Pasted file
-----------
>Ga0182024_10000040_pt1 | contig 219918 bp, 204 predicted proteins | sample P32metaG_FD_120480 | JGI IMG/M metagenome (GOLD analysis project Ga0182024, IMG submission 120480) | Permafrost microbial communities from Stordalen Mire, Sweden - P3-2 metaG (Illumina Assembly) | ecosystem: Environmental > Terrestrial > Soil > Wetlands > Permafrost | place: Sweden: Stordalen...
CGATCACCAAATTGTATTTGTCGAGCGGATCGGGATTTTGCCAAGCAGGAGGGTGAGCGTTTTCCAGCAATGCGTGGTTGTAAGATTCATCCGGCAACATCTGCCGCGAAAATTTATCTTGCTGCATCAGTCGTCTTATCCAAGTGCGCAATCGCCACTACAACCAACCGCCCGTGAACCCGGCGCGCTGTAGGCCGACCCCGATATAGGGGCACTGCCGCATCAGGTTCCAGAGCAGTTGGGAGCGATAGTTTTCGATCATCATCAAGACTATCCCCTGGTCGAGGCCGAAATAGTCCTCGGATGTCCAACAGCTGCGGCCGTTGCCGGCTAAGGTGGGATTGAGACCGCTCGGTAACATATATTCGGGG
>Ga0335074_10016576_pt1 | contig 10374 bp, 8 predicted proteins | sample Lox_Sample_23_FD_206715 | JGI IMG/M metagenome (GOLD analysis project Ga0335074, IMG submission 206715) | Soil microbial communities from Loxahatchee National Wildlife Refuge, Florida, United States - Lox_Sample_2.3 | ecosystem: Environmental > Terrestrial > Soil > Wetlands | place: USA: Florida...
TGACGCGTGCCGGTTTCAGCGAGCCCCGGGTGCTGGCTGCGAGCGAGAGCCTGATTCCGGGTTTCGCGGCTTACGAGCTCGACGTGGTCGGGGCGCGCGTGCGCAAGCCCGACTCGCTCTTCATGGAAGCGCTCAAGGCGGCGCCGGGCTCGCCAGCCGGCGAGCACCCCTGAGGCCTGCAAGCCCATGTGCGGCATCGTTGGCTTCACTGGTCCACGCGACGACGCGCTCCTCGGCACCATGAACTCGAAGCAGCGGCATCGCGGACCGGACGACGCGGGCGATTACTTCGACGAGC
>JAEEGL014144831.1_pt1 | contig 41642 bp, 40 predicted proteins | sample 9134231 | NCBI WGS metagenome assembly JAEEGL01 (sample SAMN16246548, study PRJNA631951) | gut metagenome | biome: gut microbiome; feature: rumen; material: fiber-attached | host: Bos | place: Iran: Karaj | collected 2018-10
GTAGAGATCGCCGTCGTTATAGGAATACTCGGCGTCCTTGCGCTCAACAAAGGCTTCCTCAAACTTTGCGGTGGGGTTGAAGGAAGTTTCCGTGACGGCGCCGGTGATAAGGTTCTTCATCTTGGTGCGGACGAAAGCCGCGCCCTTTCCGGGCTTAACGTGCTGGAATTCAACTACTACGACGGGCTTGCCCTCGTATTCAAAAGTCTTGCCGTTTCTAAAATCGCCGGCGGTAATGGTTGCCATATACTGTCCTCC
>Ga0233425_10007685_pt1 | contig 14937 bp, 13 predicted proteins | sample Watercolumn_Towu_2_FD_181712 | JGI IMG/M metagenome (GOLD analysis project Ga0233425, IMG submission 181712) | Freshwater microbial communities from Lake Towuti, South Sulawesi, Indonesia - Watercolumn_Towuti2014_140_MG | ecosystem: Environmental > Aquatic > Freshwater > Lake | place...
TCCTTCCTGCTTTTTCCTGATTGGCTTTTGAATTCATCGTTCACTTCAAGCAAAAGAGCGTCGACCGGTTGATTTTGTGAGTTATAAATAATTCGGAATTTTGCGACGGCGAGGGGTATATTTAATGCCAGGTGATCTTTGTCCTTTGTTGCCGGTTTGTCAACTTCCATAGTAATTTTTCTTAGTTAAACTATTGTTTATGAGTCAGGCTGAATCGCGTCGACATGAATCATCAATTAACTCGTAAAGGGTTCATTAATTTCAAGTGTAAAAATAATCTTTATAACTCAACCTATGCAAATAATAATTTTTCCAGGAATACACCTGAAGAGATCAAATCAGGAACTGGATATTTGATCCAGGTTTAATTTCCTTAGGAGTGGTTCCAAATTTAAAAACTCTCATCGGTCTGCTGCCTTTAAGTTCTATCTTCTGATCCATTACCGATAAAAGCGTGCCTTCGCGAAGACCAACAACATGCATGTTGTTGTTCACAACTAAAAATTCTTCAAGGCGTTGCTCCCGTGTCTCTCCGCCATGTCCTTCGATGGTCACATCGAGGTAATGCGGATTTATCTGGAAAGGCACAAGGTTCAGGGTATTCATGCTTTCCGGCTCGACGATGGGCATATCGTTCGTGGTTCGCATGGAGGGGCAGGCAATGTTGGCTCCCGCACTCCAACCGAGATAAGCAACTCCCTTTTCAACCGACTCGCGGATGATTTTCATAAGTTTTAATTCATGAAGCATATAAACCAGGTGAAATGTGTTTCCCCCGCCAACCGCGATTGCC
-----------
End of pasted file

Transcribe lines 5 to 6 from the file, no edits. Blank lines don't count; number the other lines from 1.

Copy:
>JAEEGL014144831.1_pt1 | contig 41642 bp, 40 predicted proteins | sample 9134231 | NCBI WGS metagenome assembly JAEEGL01 (sample SAMN16246548, study PRJNA631951) | gut metagenome | biome: gut microbiome; feature: rumen; material: fiber-attached | host: Bos | place: Iran: Karaj | collected 2018-10
GTAGAGATCGCCGTCGTTATAGGAATACTCGGCGTCCTTGCGCTCAACAAAGGCTTCCTCAAACTTTGCGGTGGGGTTGAAGGAAGTTTCCGTGACGGCGCCGGTGATAAGGTTCTTCATCTTGGTGCGGACGAAAGCCGCGCCCTTTCCGGGCTTAACGTGCTGGAATTCAACTACTACGACGGGCTTGCCCTCGTATTCAAAAGTCTTGCCGTTTCTAAAATCGCCGGCGGTAATGGTTGCCATATACTGTCCTCC